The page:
“This is a new development which is a first in the SADC region, to have an open prison for women. We would like to commend those that worked towards it, in particular our First Lady, Amai Auxillia Mnangagwa and her team.”
“It is an excellent move towards rehabilitation of women and the promotion of gender equity as it has been years since men have enjoyed this privilege of visiting their family and exercising conjugal rights whilst incarcerated, yet women have been denied the same privileges. As ICOWL, we are looking into ways in which we can also work with this new open prison,” said Mrs Agness Chatsama who is the ICOWL spokesperson.
Officially opening the institution last week, the First Lady said it was worth mentioning that ZPCS had moved from the punitive way to a correctional thrust that caters for correctional approach, as dismissed from punishment.
This, she said, signifies the observance of rights of inmates as well as empowering them with knowledge and life skills which are focused on helping to prepare them for a decent life upon discharge from correctional institutions.
The mother of the nation said most females committed crimes of passion and it remained so disheartening that they always served their sentences in closed systems.
The First Lady said the female open prison would promote and help female inmates’ rehabilitation and reintegration pipeline, focusing on empowering and improving the moral character of a woman by extending opportunities that increase their self-esteem, so that they develop positive minds during and after their time in prison.
Open prisons, she said, allowed inmates access to vocational training programmes that offers and equip female inmates with different skills to help them after release.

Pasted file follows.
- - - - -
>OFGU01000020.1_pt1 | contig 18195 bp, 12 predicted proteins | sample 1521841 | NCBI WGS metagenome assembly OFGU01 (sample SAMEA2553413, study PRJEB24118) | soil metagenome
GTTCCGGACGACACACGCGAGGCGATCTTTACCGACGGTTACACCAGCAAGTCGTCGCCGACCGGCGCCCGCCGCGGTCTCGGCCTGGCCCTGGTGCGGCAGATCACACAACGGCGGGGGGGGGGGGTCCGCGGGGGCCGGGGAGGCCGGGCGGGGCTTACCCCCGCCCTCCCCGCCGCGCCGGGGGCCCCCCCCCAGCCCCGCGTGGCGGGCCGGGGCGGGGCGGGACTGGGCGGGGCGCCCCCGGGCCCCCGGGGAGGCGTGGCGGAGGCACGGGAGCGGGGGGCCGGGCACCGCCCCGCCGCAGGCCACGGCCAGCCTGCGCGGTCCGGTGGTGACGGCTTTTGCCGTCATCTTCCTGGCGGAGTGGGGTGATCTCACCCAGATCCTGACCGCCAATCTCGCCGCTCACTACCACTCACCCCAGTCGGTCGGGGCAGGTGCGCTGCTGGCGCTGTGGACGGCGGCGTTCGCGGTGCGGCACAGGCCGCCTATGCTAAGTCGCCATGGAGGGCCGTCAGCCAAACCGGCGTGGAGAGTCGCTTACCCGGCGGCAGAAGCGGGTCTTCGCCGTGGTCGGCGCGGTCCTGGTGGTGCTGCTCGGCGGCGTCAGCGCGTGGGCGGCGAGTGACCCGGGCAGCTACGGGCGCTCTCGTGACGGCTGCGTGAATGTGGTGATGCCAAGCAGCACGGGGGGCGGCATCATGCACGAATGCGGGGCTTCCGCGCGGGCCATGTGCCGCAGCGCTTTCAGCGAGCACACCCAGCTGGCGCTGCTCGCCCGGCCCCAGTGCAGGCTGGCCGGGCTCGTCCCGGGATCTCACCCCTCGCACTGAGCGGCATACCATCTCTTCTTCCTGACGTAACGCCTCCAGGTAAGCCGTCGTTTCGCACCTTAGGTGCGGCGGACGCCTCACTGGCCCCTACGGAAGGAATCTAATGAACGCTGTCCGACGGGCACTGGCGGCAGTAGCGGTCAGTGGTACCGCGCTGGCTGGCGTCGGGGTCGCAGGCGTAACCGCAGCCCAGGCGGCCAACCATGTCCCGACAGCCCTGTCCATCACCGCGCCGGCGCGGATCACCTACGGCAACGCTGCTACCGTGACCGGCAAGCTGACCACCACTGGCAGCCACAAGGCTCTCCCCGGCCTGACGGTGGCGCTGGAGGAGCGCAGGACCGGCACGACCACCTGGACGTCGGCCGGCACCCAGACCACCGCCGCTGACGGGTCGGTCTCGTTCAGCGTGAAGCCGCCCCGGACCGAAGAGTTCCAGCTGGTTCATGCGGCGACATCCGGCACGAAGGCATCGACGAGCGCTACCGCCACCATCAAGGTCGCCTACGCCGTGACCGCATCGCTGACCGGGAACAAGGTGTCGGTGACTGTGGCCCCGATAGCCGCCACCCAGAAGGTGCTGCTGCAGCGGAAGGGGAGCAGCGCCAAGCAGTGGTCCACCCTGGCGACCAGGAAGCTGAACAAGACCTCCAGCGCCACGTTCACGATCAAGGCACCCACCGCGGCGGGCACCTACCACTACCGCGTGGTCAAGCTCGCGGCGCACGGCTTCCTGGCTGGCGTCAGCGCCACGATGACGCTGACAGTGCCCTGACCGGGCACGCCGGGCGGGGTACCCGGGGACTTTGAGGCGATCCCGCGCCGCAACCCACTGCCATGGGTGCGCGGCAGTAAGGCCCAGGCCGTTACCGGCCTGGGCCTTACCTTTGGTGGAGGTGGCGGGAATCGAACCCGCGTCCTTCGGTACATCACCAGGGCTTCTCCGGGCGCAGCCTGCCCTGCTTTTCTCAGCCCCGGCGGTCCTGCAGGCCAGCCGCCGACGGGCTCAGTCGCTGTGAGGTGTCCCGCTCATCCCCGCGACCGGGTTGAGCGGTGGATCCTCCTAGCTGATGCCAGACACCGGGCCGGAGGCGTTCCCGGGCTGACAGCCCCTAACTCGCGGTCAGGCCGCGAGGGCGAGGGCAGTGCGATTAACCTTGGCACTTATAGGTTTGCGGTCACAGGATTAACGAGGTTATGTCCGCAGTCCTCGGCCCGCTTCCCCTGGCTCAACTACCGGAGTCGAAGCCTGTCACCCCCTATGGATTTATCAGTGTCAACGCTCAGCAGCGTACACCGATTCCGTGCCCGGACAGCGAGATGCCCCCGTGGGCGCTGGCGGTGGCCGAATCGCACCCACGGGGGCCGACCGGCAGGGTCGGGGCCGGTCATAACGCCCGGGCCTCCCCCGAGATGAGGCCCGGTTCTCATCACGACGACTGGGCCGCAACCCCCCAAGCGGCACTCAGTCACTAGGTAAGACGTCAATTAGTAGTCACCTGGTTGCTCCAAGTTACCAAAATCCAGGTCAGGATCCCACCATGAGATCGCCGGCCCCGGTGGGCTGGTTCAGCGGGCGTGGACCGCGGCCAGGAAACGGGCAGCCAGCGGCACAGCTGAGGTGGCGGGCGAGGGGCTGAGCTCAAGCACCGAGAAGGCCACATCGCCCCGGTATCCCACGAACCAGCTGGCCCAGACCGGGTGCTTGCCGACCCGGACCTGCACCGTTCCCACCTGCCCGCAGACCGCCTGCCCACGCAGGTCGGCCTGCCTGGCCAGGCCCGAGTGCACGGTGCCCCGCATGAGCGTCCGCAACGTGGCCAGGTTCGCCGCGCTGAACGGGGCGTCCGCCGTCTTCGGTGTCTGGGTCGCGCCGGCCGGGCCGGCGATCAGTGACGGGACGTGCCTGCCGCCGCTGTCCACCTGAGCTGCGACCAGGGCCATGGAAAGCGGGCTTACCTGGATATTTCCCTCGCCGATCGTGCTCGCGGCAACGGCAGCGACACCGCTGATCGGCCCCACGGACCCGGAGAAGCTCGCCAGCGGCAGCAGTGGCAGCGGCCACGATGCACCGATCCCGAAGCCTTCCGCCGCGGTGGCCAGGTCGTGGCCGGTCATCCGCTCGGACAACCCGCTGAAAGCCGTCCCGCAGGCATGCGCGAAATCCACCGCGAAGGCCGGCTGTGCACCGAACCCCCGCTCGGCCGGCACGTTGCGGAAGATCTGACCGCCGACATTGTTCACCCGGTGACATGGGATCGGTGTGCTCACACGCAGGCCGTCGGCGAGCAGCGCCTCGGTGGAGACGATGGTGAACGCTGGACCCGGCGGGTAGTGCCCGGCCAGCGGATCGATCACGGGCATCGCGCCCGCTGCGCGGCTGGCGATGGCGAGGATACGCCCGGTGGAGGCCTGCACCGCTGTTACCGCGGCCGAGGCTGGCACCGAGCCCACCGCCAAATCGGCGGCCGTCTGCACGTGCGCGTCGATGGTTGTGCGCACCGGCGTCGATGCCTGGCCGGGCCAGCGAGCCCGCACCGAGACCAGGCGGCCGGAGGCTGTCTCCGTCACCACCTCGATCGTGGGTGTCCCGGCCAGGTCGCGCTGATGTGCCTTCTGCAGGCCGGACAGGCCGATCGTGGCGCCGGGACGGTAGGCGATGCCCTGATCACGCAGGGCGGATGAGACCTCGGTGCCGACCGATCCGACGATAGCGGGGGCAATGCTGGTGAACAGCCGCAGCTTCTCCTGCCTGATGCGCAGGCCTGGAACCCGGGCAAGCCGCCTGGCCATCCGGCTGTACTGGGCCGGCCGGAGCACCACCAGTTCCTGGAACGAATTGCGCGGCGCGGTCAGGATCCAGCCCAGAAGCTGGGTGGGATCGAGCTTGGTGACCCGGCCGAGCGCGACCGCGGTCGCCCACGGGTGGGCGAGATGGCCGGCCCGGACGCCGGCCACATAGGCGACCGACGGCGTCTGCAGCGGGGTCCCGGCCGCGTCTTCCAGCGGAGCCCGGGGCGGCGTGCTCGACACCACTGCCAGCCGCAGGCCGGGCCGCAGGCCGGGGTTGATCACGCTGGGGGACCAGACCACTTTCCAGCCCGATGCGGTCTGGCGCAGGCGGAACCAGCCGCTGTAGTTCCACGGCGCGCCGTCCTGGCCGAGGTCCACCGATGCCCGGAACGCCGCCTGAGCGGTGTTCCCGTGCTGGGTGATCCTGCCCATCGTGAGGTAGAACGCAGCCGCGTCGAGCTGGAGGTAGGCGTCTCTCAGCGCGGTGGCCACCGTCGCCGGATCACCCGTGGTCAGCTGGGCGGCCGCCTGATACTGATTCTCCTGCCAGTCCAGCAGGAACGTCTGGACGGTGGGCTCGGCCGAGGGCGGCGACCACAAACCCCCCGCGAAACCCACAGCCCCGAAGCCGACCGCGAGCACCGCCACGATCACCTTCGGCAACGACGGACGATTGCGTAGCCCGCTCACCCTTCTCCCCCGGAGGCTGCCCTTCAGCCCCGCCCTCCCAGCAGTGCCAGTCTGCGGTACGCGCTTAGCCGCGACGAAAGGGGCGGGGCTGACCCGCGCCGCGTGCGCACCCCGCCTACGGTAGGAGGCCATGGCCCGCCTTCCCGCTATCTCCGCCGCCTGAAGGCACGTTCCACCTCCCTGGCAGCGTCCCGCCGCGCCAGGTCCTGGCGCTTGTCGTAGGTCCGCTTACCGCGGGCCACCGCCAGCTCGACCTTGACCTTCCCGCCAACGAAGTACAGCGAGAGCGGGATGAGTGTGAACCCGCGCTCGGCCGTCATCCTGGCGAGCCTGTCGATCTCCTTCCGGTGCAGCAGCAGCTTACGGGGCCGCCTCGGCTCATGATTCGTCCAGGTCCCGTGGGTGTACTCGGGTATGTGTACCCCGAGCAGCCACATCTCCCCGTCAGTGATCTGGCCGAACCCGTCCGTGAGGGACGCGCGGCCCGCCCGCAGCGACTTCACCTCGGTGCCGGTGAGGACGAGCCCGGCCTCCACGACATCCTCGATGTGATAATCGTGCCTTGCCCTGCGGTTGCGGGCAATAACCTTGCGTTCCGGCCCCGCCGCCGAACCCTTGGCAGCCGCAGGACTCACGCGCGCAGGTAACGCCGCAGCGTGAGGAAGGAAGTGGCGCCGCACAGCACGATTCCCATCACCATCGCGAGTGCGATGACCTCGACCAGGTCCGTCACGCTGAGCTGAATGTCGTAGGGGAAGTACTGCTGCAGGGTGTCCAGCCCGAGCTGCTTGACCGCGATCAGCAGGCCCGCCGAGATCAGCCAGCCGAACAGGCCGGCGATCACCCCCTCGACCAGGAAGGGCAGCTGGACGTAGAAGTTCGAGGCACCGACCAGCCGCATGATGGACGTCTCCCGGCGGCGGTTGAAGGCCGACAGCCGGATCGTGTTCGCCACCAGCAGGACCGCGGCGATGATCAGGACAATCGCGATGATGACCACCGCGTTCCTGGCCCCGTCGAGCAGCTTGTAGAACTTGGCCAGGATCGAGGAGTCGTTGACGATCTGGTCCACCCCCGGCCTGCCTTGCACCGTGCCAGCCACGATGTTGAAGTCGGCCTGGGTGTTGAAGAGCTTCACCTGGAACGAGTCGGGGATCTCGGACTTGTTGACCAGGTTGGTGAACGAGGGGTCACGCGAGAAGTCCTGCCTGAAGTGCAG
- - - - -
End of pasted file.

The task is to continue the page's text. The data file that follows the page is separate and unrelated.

“As the patron of the Zimbabwe Female Open Prison Foundation Trust, I am grateful for the strong support from everyone who contributed. Today’s ceremony therefore marks and serves as one of the key milestones to our combined effort. Let me appeal to the community, churches and civic organisations for your continued support. To the ZPCS, continue pursuing prison management best practices to satisfy the United Nations minimum standard rules on the treatment of inmates. To inmates qualified to be housed here, impress and justify your keenness of total transformation towards desirable behaviours,” she said.
ZPCS Commissioner-General Moses Chihobvu described the establishment of the female open prison as a milestone in their efforts towards a modernised prisons and correctional management approach.
“It is important to appreciate that women are by nature caregivers in families and communities at large, hence the idea of establishing such a facility enhances, promotes and bonds relationships with respective families. I want to accept that in spite of such a critical role, women have been omitted to benefit this preferential package of privileges. Resultantly, female inmates have continued their sentences under the closed system. However, today’s event marks a positive development in the observance of women’s inclusion and importance in our societies,” he said.
Inmates at the institution expressed delight at the breath of fresh air brought by an open prison.
Sibongile Manyati, who is doing time for robbery and has been in prison since 2019, could not hide her joy.
“What has happened here has pleased me because I am among women who have been lucky to get into an open prison. This is important for me as I once served in a closed facility. I want to thank the First Lady that we can now have a chance to visit our families that we separated with a long time ago,” she said with a broad smile.
Moreblessing Nyamutata, who has been behind bars since 2018 was on cloud nine.
“I am overjoyed with this open prison programme as it will allow us to visit our families and plan for them. The First Lady is helping us to do many income-generating projects to pay fees for our children even when we are in jail,” she said.